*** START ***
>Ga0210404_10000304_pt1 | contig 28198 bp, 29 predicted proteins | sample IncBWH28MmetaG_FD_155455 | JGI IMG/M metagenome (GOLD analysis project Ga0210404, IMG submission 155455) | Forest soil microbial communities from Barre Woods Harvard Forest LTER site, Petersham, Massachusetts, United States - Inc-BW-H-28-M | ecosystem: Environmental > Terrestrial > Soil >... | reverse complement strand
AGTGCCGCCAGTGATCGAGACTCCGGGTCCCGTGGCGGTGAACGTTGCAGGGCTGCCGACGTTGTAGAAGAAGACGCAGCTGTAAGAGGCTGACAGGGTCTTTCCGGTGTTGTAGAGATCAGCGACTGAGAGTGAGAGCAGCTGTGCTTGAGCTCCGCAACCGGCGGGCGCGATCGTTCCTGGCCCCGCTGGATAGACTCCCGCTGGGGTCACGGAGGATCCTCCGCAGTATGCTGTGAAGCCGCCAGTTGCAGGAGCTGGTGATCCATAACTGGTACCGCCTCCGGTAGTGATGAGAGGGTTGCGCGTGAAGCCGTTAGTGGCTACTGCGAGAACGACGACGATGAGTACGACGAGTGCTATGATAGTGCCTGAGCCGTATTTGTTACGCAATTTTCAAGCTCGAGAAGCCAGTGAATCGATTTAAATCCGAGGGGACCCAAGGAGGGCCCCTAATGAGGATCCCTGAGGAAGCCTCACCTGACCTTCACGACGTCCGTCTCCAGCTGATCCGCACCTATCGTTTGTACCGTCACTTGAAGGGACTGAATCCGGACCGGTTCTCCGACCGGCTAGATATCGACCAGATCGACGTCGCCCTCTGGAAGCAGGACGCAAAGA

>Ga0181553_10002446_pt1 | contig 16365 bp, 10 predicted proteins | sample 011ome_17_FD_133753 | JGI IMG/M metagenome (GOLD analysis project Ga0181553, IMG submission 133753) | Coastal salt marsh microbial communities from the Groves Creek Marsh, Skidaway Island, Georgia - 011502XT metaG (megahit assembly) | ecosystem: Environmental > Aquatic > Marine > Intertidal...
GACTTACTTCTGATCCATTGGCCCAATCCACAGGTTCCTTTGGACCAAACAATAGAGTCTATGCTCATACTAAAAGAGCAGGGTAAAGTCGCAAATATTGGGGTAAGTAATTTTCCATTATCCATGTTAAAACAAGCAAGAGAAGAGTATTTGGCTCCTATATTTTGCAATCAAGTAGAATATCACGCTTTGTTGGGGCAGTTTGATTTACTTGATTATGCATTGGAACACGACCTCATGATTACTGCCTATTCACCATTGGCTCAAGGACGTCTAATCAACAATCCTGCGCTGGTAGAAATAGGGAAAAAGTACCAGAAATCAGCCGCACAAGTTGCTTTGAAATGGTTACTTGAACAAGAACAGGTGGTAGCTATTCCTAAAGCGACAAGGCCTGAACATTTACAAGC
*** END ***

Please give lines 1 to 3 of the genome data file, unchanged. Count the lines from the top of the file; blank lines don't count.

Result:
>Ga0210404_10000304_pt1 | contig 28198 bp, 29 predicted proteins | sample IncBWH28MmetaG_FD_155455 | JGI IMG/M metagenome (GOLD analysis project Ga0210404, IMG submission 155455) | Forest soil microbial communities from Barre Woods Harvard Forest LTER site, Petersham, Massachusetts, United States - Inc-BW-H-28-M | ecosystem: Environmental > Terrestrial > Soil >... | reverse complement strand
AGTGCCGCCAGTGATCGAGACTCCGGGTCCCGTGGCGGTGAACGTTGCAGGGCTGCCGACGTTGTAGAAGAAGACGCAGCTGTAAGAGGCTGACAGGGTCTTTCCGGTGTTGTAGAGATCAGCGACTGAGAGTGAGAGCAGCTGTGCTTGAGCTCCGCAACCGGCGGGCGCGATCGTTCCTGGCCCCGCTGGATAGACTCCCGCTGGGGTCACGGAGGATCCTCCGCAGTATGCTGTGAAGCCGCCAGTTGCAGGAGCTGGTGATCCATAACTGGTACCGCCTCCGGTAGTGATGAGAGGGTTGCGCGTGAAGCCGTTAGTGGCTACTGCGAGAACGACGACGATGAGTACGACGAGTGCTATGATAGTGCCTGAGCCGTATTTGTTACGCAATTTTCAAGCTCGAGAAGCCAGTGAATCGATTTAAATCCGAGGGGACCCAAGGAGGGCCCCTAATGAGGATCCCTGAGGAAGCCTCACCTGACCTTCACGACGTCCGTCTCCAGCTGATCCGCACCTATCGTTTGTACCGTCACTTGAAGGGACTGAATCCGGACCGGTTCTCCGACCGGCTAGATATCGACCAGATCGACGTCGCCCTCTGGAAGCAGGACGCAAAGA

>Ga0181553_10002446_pt1 | contig 16365 bp, 10 predicted proteins | sample 011ome_17_FD_133753 | JGI IMG/M metagenome (GOLD analysis project Ga0181553, IMG submission 133753) | Coastal salt marsh microbial communities from the Groves Creek Marsh, Skidaway Island, Georgia - 011502XT metaG (megahit assembly) | ecosystem: Environmental > Aquatic > Marine > Intertidal...